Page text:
Despite not needing the Internet, IoT takes its name from it. Instead, think of IoT as objects that utilize the same technology as the Internet. Here is a twist: The IoT has immense value even without the Internet. Let us use an automated soil irrigation system as an example:
Actions: Programmable activities are made feasible by the IoT, such as turning off the water when the soil is sufficiently wet.
Intelligence: Learning is made feasible by the IoT - for instance, how much water the soil requires daily.
Data: When there is an Internet connection, the IoT technology enables you to monitor the soil and upload the information for analysis in real-time.
Interaction: Users nearby can communicate with the soil sensor, even if the data stays put.
Other systems from IoT that function well without it include:
Energy-saving lamps that shut off when no one is in the room
Store shelves that alert employees when they get empty
Office desks that adapt quickly to the human body
None of them are dependent on the Internet to function. It is, however, true that incorporating an Internet connection could make them better by including remote access. It will also assist in gathering all the required information from various places. Still, IoT devices can function without the Internet and rather conveniently, we must add!
How to build an IoT solution without the Internet
Now, let us discuss how to integrate smart home automation without the Internet. Most people would naturally believe that the Internet is necessary to operate a smart home efficiently, given that automation is next to impossible without the Internet.
The fact is that since the 1960s, home automation has advanced and been used to control things like air conditioners, gardening, and home security. Smart home automation and IoT gadgets are more of natural evolution.
Turning to internet-enabled smart home automation is unnecessary even though all IoT devices and software indicate that they need a robust internet connection to work.
Many tech-savvy individuals prefer maintaining an integrated smart home not connected to the Internet to reduce the likelihood of having their system and personal data compromised or hacked. It is, therefore, feasible to build a smart house without the Internet. But careful design and intelligent networking are needed.
An IoT ecosystem is a puzzle: Piece it together!
Choosing a central gateway to connect all your IoT systems and devices is the first step toward building a smart environment, not internet-reliant. This arrangement allows your devices and IoT technology to communicate with one another and gives you control over them.
It is essential to ensure they can operate without an internet connection because several hubs on the market have different features and capabilities. Integrate your devices and IoT technology after setting up a central gateway or command center. However, the items and equipment you choose must have specific connectivity features built-in or integrated.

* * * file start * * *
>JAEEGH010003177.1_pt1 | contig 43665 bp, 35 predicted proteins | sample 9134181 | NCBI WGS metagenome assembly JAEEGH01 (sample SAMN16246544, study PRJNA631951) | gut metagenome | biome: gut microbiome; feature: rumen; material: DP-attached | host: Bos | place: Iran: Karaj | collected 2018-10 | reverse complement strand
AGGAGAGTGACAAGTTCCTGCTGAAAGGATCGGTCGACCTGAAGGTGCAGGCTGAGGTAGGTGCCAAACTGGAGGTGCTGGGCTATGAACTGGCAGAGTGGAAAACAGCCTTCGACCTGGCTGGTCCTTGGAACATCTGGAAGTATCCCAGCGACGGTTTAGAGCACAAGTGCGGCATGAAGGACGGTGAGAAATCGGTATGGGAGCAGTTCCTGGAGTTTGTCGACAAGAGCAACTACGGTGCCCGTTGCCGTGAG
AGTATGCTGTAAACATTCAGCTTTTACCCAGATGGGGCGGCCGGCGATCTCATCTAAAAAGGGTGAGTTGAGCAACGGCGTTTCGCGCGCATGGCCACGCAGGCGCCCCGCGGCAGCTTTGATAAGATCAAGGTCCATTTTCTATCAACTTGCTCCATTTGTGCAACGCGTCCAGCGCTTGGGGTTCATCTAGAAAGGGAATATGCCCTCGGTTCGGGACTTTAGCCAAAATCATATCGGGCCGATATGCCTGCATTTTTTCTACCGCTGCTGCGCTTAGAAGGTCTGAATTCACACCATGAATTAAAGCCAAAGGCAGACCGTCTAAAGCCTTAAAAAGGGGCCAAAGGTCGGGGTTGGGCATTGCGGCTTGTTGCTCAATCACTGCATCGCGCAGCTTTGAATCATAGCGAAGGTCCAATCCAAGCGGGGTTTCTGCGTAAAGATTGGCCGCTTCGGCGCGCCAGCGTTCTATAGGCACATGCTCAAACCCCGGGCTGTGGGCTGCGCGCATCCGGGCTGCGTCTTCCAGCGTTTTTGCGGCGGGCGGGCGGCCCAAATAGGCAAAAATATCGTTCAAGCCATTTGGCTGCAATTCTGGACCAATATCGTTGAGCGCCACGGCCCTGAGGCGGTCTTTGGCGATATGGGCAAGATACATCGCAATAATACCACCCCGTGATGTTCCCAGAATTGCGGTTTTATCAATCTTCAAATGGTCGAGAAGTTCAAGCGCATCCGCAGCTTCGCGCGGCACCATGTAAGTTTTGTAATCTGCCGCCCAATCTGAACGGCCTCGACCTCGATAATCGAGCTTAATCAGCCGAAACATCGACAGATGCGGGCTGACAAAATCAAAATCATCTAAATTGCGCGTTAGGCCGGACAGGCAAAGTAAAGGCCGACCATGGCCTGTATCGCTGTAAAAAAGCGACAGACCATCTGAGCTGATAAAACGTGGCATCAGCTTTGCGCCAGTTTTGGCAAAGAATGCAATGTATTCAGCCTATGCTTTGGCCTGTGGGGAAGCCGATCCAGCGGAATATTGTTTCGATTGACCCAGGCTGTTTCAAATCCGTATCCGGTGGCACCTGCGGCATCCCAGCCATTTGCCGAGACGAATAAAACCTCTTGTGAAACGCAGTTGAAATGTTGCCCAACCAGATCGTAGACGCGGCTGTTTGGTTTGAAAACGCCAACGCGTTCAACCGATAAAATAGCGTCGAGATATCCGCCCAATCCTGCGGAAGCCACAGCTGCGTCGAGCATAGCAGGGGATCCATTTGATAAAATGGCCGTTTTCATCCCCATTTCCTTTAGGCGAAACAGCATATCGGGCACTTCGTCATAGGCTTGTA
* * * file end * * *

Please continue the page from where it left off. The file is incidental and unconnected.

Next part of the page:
Most IoT or smart gadgets that can function without an internet connection will have wireless "send and receive" mechanisms. Z-Wave or Zigbee systems are often the most popular ones used in such a scenario.
Make the links and join the dots.
Now that you have a central hub and all your equipment and appliances have wireless connectors of the Z-wave or Zigbee variety, you can start setting up your automation network. After all, how do IoT devices communicate?
You may need to invest in independent gadgets such as smart sensors, often included in internet-dependent systems, to get the desired outcomes.
These devices deliver critical data to your central hub, including temperature levels, motion detection, humidity levels, and so on. Your smart home, for instance, cannot predict your individual preferences or commands without this knowledge.
You will be able to ensure total independence and freedom from outside sources, even though this may require a little more labor and money than an internet-driven smart system. This prevents system failures caused by lost internet connectivity and totally avoidable security breaches from hackers.
Your very own independent, smart system
Because building an independently-networked smart system is a technical and challenging process, it may be highly intimidating and frustrating for anyone without the experience or training. Communication between devices is even possible without the Internet. You only need the correct set of technologies. Long-distance device connectivity can be based on USSD.
Without using the Internet, the USSD provides more secure IoT communication. If you want to use the Internet-free IoT, another option is LPWAN. Depending on the environment, this enables IoT devices to communicate over long distances with the aid of gateways that can connect with conventional IP networks.
If you want to know more about how IoT devices can run without the Internet or want to get an IoT app built from us, book a free, no-obligation consultation with our experts today!